Tuesday, July 31, 2007
Washington, D.C. – Rep. Zoe Lofgren (D-San Jose) Monday introduced a bill to void the recent increases in immigration fees by U.S. Citizenship and Immigration Services (USCIS). The bill would void the new fee structure set to take effect yesterday and reinstate the previous fee structure. The bill also states that USCIS has consistently failed to reduce application backlogs and has suffered from a lack of transparency and effective management.
“Our immigration services need to move into the 21st century,” stated Rep. Zoe Lofgren. “But, USCIS has consistently failed to explain or justify the amounts and distributions of this new fee increase. While I agree that USCIS needs to modernize its existing infrastructure and procedures, they must do so in a transparent and open manner. After repeated requests over several months, USCIS has yet to provide Congress with a detailed plan for its infrastructure modernization efforts. Our immigration system should be both effective and fair; sacrificing one to achieve the other should not be an option.”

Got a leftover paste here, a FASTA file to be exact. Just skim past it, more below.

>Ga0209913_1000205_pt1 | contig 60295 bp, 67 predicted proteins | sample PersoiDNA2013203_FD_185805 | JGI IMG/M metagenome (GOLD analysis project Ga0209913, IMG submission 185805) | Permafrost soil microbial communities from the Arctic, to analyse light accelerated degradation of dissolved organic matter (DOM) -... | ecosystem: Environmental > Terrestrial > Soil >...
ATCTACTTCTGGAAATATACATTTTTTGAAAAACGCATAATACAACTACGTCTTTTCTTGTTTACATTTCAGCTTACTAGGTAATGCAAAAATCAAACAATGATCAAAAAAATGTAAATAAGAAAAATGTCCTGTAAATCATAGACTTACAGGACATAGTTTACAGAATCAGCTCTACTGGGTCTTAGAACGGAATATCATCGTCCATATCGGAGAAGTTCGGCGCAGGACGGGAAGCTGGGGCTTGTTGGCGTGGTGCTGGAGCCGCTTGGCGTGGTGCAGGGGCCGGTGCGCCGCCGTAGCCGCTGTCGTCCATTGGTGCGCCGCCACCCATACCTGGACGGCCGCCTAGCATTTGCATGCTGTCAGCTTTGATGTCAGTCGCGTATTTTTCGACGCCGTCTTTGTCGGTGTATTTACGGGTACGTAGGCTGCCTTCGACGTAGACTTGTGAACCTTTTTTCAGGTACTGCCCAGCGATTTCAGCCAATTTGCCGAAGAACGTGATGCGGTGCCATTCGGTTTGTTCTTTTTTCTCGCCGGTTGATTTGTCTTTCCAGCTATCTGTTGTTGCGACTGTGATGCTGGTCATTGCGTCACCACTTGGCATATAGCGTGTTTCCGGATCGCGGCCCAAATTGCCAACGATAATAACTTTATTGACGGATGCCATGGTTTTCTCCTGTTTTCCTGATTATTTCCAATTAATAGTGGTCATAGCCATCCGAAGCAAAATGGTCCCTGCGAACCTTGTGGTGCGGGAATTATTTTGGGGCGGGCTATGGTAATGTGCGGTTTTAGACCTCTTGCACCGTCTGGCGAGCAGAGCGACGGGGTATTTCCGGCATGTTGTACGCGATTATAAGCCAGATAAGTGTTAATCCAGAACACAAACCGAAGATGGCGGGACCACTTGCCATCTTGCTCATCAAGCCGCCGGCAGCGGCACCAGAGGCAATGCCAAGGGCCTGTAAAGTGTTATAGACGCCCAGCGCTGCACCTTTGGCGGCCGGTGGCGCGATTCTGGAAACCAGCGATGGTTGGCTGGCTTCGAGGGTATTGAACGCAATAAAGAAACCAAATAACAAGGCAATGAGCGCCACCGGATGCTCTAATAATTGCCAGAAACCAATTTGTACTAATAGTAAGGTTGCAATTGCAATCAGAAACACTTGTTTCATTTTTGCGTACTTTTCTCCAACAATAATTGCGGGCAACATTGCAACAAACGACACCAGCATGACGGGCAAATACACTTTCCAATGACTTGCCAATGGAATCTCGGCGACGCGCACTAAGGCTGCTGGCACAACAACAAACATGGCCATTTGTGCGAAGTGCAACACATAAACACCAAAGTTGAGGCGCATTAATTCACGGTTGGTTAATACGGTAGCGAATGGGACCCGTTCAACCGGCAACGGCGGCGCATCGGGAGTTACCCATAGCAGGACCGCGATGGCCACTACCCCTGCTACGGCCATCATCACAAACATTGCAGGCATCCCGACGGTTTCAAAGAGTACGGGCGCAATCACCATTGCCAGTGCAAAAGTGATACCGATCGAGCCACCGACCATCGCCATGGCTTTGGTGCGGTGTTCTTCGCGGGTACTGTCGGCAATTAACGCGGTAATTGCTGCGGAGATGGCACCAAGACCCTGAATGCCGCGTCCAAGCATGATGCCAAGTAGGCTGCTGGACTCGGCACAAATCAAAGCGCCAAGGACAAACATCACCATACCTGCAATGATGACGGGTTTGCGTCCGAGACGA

In a nationwide review of legal rights for immigrants in federal detention, a federal judge has found serious violations of the government's own standards relating to detention conditions. U.S. District Court Judge Margaret M. Morrow examined never-before-released reports regarding conditions at more than 200 immigration detention facilities and found widespread problems, including lack of access to telephones, attorneys, and legal materials, faced by thousands of immigrants seeking asylum or pursuing legitimate claims to legal residency. The court reviewed thousands of pages of government reports assessing conditions at facilities nationwide, as well as similar reports by a United Nations office and the American Bar Association. These reports showed that detained immigrants from all nations faced similar problems. "The government's treatment of immigrants betrays its promise of fairness and due process," said Linton Joaquin of the National Immigration Law Center, who served as lead counsel in the case. "The government should not deprive immigrants in detention of basic due process rights, such as meeting with lawyers, reading law books, and making phone calls to family members." The judge's findings came in a ruling, finalized on July 26, that upheld a nationwide injunction to protect Salvadoran immigrants seeking asylum in the U.S. The National Immigration Law Center, ACLU of Southern California, and ACLU Immigrants' Rights Project had opposed the government's request to end the court-ordered injunction, which requires the government to treat people in immigration detention fairly. Judge Morrow ruled that substantial evidence showed "a significant number of violations of critical provisions of the injunction dealing with detainees' access to legal materials, telephone use and attorney visits." The court also found that despite the end of the civil war in that country, immigrants from El Salvador continue to have legitimate asylum claims, and that they, like all immigrants, must be provided basic due process. The ruling follows recent reports by the DHS inspector general and the Government Accountability Office showing similar problems in immigration detention. "What's happening to immigrants in detention should disturb all of us," said ACLU/SC staff attorney Ranjana Natarajan. "People seeking America's protection from torture and persecution deserve a fair hearing and respect for their basic rights." The legal team included Linton Joaquin and Karen Tumlin from NILC, Ranjana Natarajan and Mark Rosenbaum from the ACLU of Southern California, and Jennifer Chang, Lucas Guttentag, Judy Rabinovitz, and Monica Ramirez from the ACLU Immigrants' Rights Project Pro bono assistance was provided by the law firms of Holland & Knight and Orrick, Herrington & Sutcliffe.